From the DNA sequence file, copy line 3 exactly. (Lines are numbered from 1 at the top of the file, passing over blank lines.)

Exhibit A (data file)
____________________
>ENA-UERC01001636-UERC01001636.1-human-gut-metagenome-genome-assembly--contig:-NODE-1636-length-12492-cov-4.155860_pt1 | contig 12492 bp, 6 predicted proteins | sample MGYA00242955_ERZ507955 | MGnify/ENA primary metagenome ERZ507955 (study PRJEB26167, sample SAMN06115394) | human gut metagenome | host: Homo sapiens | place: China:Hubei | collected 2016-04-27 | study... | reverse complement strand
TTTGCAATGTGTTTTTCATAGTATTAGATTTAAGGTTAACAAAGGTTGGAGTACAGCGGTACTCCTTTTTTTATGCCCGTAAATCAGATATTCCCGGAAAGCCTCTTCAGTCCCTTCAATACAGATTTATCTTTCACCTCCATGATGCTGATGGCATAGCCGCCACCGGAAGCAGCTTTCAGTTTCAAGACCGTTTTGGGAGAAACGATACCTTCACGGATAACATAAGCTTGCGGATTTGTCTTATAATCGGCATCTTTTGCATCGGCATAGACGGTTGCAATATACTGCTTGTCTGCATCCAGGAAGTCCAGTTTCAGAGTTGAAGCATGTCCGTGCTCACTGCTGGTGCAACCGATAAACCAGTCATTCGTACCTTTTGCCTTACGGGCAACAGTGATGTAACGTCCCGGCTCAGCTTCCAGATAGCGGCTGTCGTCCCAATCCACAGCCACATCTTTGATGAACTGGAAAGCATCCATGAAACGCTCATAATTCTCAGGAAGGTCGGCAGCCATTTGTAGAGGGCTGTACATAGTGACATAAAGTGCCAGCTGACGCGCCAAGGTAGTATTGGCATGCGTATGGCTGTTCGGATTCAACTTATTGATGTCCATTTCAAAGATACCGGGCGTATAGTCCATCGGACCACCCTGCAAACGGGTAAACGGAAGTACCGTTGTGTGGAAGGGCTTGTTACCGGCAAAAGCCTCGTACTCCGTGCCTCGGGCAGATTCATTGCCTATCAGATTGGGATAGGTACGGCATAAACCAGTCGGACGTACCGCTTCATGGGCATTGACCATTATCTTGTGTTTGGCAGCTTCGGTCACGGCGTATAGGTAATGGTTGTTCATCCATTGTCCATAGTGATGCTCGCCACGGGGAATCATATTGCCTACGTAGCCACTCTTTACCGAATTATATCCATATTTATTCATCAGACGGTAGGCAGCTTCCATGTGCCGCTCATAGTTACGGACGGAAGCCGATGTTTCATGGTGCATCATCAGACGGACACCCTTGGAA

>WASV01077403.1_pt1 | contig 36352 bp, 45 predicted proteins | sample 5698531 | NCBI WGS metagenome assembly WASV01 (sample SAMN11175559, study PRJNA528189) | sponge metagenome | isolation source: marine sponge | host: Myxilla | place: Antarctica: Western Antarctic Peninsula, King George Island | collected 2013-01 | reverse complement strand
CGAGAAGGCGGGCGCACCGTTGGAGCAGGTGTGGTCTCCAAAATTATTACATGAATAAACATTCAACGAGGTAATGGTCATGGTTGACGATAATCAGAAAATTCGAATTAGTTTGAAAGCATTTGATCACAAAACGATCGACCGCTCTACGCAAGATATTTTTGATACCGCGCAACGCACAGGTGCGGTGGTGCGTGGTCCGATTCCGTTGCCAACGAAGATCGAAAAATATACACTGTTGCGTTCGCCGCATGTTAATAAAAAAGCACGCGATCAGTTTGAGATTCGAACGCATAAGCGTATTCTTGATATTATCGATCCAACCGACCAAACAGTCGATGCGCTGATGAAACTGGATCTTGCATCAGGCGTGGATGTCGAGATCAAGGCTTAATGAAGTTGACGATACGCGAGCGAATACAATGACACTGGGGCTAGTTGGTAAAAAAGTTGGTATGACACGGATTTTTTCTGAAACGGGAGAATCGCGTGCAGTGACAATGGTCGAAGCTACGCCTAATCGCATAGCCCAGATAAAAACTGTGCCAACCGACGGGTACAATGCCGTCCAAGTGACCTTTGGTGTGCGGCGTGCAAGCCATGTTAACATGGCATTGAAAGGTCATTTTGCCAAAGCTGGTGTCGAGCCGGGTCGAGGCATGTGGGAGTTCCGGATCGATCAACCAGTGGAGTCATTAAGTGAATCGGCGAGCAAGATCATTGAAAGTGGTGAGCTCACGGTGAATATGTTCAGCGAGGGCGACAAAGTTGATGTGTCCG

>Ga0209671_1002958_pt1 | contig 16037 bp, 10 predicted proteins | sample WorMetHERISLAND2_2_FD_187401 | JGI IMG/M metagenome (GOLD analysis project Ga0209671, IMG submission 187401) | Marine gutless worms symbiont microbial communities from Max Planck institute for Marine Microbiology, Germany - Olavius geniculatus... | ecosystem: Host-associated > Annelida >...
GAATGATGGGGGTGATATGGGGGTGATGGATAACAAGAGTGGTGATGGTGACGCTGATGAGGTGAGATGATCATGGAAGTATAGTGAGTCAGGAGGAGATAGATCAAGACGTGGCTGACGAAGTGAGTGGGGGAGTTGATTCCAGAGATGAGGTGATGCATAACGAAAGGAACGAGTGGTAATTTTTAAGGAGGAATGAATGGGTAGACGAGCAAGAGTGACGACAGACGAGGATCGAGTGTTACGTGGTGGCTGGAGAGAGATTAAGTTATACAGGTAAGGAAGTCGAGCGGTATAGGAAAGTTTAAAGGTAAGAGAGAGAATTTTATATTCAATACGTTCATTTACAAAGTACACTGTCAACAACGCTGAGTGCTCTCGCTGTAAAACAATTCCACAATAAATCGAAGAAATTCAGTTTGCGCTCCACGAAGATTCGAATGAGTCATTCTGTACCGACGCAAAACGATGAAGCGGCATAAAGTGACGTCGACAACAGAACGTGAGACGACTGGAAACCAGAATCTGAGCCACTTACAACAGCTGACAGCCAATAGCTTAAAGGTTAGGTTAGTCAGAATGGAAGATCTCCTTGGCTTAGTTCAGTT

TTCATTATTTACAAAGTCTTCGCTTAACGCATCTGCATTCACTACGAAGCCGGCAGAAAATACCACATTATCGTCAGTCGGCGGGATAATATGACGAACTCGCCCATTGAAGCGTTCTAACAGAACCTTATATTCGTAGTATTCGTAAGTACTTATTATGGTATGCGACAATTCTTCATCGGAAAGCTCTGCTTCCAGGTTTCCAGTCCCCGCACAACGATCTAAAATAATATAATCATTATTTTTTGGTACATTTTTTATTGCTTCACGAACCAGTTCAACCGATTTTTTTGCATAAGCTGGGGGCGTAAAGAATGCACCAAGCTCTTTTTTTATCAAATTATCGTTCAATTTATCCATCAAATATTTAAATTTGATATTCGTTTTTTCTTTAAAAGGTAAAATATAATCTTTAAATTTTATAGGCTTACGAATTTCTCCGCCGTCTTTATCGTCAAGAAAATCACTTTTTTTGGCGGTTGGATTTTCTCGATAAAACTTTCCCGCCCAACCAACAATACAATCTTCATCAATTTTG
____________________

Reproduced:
>WASV01077403.1_pt1 | contig 36352 bp, 45 predicted proteins | sample 5698531 | NCBI WGS metagenome assembly WASV01 (sample SAMN11175559, study PRJNA528189) | sponge metagenome | isolation source: marine sponge | host: Myxilla | place: Antarctica: Western Antarctic Peninsula, King George Island | collected 2013-01 | reverse complement strand